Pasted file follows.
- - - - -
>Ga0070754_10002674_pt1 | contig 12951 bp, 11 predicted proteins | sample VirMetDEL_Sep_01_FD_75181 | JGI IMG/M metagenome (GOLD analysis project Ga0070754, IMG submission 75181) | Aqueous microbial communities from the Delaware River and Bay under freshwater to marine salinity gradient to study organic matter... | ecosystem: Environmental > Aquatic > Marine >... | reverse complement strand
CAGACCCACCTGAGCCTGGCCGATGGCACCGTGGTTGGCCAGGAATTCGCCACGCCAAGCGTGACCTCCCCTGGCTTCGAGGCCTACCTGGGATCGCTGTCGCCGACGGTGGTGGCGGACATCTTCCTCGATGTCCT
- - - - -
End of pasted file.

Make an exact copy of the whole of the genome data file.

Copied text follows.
>Ga0070754_10002674_pt1 | contig 12951 bp, 11 predicted proteins | sample VirMetDEL_Sep_01_FD_75181 | JGI IMG/M metagenome (GOLD analysis project Ga0070754, IMG submission 75181) | Aqueous microbial communities from the Delaware River and Bay under freshwater to marine salinity gradient to study organic matter... | ecosystem: Environmental > Aquatic > Marine >... | reverse complement strand
CAGACCCACCTGAGCCTGGCCGATGGCACCGTGGTTGGCCAGGAATTCGCCACGCCAAGCGTGACCTCCCCTGGCTTCGAGGCCTACCTGGGATCGCTGTCGCCGACGGTGGTGGCGGACATCTTCCTCGATGTCCT